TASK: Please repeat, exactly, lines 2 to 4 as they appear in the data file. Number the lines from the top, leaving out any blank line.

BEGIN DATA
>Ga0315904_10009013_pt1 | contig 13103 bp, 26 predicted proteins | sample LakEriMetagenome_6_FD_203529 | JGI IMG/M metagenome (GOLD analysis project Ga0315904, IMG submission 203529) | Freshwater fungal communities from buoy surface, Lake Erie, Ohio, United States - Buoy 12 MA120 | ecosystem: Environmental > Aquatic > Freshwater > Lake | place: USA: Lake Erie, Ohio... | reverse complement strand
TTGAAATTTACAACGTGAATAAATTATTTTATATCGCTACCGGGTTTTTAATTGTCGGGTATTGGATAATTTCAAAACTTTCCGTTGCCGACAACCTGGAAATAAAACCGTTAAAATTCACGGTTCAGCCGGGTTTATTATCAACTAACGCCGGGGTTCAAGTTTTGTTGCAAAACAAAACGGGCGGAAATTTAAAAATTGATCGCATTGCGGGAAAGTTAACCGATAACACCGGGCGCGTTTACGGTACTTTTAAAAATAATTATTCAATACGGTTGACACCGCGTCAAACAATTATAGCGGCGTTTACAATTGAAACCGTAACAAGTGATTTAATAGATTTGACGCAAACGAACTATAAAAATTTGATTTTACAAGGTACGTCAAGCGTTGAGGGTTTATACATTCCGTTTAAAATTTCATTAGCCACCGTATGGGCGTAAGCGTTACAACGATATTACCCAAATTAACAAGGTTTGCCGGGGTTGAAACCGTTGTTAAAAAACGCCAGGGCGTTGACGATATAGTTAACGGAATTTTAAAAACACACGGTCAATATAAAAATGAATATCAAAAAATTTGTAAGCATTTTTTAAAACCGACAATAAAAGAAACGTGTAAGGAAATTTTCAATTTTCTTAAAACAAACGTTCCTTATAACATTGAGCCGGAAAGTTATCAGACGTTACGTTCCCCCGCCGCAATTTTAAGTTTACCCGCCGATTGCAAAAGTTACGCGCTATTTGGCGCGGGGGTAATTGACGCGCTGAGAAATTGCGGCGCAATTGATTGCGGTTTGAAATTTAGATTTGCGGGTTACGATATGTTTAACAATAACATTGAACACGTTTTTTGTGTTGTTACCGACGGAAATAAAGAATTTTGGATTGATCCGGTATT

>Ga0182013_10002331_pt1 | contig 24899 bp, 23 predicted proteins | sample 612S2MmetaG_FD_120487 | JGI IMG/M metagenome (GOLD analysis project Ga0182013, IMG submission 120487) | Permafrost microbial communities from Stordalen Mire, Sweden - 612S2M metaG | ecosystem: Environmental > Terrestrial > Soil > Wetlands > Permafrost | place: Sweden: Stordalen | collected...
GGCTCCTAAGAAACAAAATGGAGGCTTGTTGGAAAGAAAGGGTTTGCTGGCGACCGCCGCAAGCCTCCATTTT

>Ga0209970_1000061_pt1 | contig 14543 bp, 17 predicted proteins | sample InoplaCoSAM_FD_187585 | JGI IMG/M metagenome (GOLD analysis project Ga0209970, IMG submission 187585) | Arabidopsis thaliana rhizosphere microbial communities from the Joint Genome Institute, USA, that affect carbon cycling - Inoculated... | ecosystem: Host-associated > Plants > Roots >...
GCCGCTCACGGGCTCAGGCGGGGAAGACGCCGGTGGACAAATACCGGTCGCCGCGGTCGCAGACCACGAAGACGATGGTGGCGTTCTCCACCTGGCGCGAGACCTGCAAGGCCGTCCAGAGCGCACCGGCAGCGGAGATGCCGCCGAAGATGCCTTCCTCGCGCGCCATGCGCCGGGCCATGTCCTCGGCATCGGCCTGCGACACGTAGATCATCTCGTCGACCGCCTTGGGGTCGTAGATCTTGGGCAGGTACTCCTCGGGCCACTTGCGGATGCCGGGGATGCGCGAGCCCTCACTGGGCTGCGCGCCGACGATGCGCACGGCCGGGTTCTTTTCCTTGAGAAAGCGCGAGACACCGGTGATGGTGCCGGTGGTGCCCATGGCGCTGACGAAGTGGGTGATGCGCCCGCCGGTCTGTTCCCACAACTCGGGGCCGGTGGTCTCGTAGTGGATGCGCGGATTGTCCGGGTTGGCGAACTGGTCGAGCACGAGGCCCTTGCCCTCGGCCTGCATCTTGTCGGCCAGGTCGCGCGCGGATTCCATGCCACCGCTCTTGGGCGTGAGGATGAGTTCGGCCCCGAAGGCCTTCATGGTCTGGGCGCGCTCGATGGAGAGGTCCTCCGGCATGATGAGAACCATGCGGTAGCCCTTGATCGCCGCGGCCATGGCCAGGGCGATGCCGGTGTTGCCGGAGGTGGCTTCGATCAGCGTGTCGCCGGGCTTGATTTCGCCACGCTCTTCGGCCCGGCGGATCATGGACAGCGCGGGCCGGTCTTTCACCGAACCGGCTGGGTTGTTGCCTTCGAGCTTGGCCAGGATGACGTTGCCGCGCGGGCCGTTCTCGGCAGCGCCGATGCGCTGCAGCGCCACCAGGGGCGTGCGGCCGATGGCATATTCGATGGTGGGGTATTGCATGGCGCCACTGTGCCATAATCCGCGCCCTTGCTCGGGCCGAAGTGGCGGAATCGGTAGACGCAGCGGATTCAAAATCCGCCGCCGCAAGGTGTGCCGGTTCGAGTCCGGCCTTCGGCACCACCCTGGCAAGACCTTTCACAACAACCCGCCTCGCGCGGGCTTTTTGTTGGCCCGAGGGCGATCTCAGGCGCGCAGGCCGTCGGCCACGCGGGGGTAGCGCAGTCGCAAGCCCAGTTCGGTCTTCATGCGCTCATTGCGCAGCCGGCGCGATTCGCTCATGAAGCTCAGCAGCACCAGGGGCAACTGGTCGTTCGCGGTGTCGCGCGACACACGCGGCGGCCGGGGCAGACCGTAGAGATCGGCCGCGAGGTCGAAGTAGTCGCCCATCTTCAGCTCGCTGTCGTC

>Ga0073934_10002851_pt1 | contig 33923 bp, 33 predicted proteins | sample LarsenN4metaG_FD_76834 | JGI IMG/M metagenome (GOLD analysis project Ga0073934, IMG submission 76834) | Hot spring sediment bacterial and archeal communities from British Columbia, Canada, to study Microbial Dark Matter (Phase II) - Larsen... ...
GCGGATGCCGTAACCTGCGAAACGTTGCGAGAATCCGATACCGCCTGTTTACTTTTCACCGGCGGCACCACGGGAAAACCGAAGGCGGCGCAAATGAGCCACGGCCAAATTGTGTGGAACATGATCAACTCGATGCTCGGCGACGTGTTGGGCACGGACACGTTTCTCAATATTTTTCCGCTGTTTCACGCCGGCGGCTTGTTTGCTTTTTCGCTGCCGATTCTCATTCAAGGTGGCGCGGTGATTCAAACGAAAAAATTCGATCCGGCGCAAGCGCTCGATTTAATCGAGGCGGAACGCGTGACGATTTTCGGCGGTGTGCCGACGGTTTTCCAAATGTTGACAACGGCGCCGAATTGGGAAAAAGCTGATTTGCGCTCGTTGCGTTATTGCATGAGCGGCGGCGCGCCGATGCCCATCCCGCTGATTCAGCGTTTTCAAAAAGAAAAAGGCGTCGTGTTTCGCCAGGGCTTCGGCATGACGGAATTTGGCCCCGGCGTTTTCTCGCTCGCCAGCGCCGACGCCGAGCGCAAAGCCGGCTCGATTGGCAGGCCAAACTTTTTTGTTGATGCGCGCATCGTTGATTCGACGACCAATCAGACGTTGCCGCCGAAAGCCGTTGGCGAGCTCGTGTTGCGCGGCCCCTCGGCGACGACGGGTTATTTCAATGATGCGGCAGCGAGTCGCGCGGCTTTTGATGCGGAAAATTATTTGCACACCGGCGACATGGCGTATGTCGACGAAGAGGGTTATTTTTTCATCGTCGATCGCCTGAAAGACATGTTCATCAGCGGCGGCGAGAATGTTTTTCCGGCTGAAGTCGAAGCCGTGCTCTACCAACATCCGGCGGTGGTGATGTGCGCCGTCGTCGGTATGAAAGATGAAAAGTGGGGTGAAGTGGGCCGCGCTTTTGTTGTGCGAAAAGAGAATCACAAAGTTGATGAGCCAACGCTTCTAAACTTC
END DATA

TTGAAATTTACAACGTGAATAAATTATTTTATATCGCTACCGGGTTTTTAATTGTCGGGTATTGGATAATTTCAAAACTTTCCGTTGCCGACAACCTGGAAATAAAACCGTTAAAATTCACGGTTCAGCCGGGTTTATTATCAACTAACGCCGGGGTTCAAGTTTTGTTGCAAAACAAAACGGGCGGAAATTTAAAAATTGATCGCATTGCGGGAAAGTTAACCGATAACACCGGGCGCGTTTACGGTACTTTTAAAAATAATTATTCAATACGGTTGACACCGCGTCAAACAATTATAGCGGCGTTTACAATTGAAACCGTAACAAGTGATTTAATAGATTTGACGCAAACGAACTATAAAAATTTGATTTTACAAGGTACGTCAAGCGTTGAGGGTTTATACATTCCGTTTAAAATTTCATTAGCCACCGTATGGGCGTAAGCGTTACAACGATATTACCCAAATTAACAAGGTTTGCCGGGGTTGAAACCGTTGTTAAAAAACGCCAGGGCGTTGACGATATAGTTAACGGAATTTTAAAAACACACGGTCAATATAAAAATGAATATCAAAAAATTTGTAAGCATTTTTTAAAACCGACAATAAAAGAAACGTGTAAGGAAATTTTCAATTTTCTTAAAACAAACGTTCCTTATAACATTGAGCCGGAAAGTTATCAGACGTTACGTTCCCCCGCCGCAATTTTAAGTTTACCCGCCGATTGCAAAAGTTACGCGCTATTTGGCGCGGGGGTAATTGACGCGCTGAGAAATTGCGGCGCAATTGATTGCGGTTTGAAATTTAGATTTGCGGGTTACGATATGTTTAACAATAACATTGAACACGTTTTTTGTGTTGTTACCGACGGAAATAAAGAATTTTGGATTGATCCGGTATT

>Ga0182013_10002331_pt1 | contig 24899 bp, 23 predicted proteins | sample 612S2MmetaG_FD_120487 | JGI IMG/M metagenome (GOLD analysis project Ga0182013, IMG submission 120487) | Permafrost microbial communities from Stordalen Mire, Sweden - 612S2M metaG | ecosystem: Environmental > Terrestrial > Soil > Wetlands > Permafrost | place: Sweden: Stordalen | collected...
GGCTCCTAAGAAACAAAATGGAGGCTTGTTGGAAAGAAAGGGTTTGCTGGCGACCGCCGCAAGCCTCCATTTT